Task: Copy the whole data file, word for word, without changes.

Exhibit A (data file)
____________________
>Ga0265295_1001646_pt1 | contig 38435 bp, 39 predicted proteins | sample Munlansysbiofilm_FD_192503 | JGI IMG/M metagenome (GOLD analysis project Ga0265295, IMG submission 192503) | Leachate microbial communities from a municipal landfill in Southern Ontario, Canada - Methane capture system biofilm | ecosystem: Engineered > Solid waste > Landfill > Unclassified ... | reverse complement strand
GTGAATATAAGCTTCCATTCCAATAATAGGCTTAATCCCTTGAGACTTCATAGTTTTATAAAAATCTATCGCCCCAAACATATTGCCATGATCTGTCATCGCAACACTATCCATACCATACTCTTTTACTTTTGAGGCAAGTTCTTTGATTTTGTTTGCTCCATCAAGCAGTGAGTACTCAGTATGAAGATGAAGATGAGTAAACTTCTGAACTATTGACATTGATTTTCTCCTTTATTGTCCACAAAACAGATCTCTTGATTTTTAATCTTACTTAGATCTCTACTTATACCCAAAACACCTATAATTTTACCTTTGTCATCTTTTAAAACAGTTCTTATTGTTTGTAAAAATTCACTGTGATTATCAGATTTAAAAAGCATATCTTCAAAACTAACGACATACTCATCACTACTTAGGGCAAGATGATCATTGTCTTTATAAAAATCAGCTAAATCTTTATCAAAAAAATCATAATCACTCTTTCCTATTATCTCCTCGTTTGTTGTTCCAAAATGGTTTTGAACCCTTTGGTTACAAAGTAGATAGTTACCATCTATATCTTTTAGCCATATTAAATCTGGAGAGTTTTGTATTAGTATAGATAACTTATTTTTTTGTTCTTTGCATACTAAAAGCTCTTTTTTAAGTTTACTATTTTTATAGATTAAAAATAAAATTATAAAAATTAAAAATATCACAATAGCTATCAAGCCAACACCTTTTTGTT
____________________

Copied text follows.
>Ga0265295_1001646_pt1 | contig 38435 bp, 39 predicted proteins | sample Munlansysbiofilm_FD_192503 | JGI IMG/M metagenome (GOLD analysis project Ga0265295, IMG submission 192503) | Leachate microbial communities from a municipal landfill in Southern Ontario, Canada - Methane capture system biofilm | ecosystem: Engineered > Solid waste > Landfill > Unclassified ... | reverse complement strand
GTGAATATAAGCTTCCATTCCAATAATAGGCTTAATCCCTTGAGACTTCATAGTTTTATAAAAATCTATCGCCCCAAACATATTGCCATGATCTGTCATCGCAACACTATCCATACCATACTCTTTTACTTTTGAGGCAAGTTCTTTGATTTTGTTTGCTCCATCAAGCAGTGAGTACTCAGTATGAAGATGAAGATGAGTAAACTTCTGAACTATTGACATTGATTTTCTCCTTTATTGTCCACAAAACAGATCTCTTGATTTTTAATCTTACTTAGATCTCTACTTATACCCAAAACACCTATAATTTTACCTTTGTCATCTTTTAAAACAGTTCTTATTGTTTGTAAAAATTCACTGTGATTATCAGATTTAAAAAGCATATCTTCAAAACTAACGACATACTCATCACTACTTAGGGCAAGATGATCATTGTCTTTATAAAAATCAGCTAAATCTTTATCAAAAAAATCATAATCACTCTTTCCTATTATCTCCTCGTTTGTTGTTCCAAAATGGTTTTGAACCCTTTGGTTACAAAGTAGATAGTTACCATCTATATCTTTTAGCCATATTAAATCTGGAGAGTTTTGTATTAGTATAGATAACTTATTTTTTTGTTCTTTGCATACTAAAAGCTCTTTTTTAAGTTTACTATTTTTATAGATTAAAAATAAAATTATAAAAATTAAAAATATCACAATAGCTATCAAGCCAACACCTTTTTGTT